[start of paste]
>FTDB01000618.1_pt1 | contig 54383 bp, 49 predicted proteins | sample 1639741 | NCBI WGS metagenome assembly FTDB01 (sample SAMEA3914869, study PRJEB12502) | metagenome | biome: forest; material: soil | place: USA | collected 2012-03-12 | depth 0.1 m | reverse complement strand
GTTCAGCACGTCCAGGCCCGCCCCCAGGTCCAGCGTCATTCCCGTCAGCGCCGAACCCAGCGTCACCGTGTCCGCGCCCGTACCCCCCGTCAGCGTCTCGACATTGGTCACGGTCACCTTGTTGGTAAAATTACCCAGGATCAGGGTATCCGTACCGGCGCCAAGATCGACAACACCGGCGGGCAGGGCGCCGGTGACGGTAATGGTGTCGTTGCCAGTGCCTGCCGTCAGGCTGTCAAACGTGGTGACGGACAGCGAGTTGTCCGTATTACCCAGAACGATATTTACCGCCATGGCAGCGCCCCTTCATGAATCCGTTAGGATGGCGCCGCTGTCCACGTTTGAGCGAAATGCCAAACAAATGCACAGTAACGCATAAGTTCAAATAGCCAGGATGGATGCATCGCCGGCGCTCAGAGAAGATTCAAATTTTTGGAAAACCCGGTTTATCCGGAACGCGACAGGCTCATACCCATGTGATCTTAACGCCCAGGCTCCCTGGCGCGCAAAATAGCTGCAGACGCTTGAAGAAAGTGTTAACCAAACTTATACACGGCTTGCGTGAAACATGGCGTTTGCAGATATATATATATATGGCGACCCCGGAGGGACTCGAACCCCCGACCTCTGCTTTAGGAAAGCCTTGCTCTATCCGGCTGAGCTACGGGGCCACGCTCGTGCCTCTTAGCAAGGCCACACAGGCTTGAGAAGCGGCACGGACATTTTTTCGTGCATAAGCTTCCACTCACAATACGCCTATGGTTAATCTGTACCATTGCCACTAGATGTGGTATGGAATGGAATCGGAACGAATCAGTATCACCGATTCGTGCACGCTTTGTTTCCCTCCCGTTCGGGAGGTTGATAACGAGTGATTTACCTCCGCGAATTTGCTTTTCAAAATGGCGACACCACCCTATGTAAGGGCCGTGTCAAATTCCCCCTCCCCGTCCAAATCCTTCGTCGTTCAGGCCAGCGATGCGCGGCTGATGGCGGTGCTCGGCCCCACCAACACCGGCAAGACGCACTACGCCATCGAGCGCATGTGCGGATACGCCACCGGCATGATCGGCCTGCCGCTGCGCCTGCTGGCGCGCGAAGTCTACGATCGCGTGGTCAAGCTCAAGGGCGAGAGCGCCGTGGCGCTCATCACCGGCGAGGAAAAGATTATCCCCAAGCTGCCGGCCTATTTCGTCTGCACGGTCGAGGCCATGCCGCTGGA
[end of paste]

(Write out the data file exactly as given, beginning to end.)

>FTDB01000618.1_pt1 | contig 54383 bp, 49 predicted proteins | sample 1639741 | NCBI WGS metagenome assembly FTDB01 (sample SAMEA3914869, study PRJEB12502) | metagenome | biome: forest; material: soil | place: USA | collected 2012-03-12 | depth 0.1 m | reverse complement strand
GTTCAGCACGTCCAGGCCCGCCCCCAGGTCCAGCGTCATTCCCGTCAGCGCCGAACCCAGCGTCACCGTGTCCGCGCCCGTACCCCCCGTCAGCGTCTCGACATTGGTCACGGTCACCTTGTTGGTAAAATTACCCAGGATCAGGGTATCCGTACCGGCGCCAAGATCGACAACACCGGCGGGCAGGGCGCCGGTGACGGTAATGGTGTCGTTGCCAGTGCCTGCCGTCAGGCTGTCAAACGTGGTGACGGACAGCGAGTTGTCCGTATTACCCAGAACGATATTTACCGCCATGGCAGCGCCCCTTCATGAATCCGTTAGGATGGCGCCGCTGTCCACGTTTGAGCGAAATGCCAAACAAATGCACAGTAACGCATAAGTTCAAATAGCCAGGATGGATGCATCGCCGGCGCTCAGAGAAGATTCAAATTTTTGGAAAACCCGGTTTATCCGGAACGCGACAGGCTCATACCCATGTGATCTTAACGCCCAGGCTCCCTGGCGCGCAAAATAGCTGCAGACGCTTGAAGAAAGTGTTAACCAAACTTATACACGGCTTGCGTGAAACATGGCGTTTGCAGATATATATATATATGGCGACCCCGGAGGGACTCGAACCCCCGACCTCTGCTTTAGGAAAGCCTTGCTCTATCCGGCTGAGCTACGGGGCCACGCTCGTGCCTCTTAGCAAGGCCACACAGGCTTGAGAAGCGGCACGGACATTTTTTCGTGCATAAGCTTCCACTCACAATACGCCTATGGTTAATCTGTACCATTGCCACTAGATGTGGTATGGAATGGAATCGGAACGAATCAGTATCACCGATTCGTGCACGCTTTGTTTCCCTCCCGTTCGGGAGGTTGATAACGAGTGATTTACCTCCGCGAATTTGCTTTTCAAAATGGCGACACCACCCTATGTAAGGGCCGTGTCAAATTCCCCCTCCCCGTCCAAATCCTTCGTCGTTCAGGCCAGCGATGCGCGGCTGATGGCGGTGCTCGGCCCCACCAACACCGGCAAGACGCACTACGCCATCGAGCGCATGTGCGGATACGCCACCGGCATGATCGGCCTGCCGCTGCGCCTGCTGGCGCGCGAAGTCTACGATCGCGTGGTCAAGCTCAAGGGCGAGAGCGCCGTGGCGCTCATCACCGGCGAGGAAAAGATTATCCCCAAGCTGCCGGCCTATTTCGTCTGCACGGTCGAGGCCATGCCGCTGGA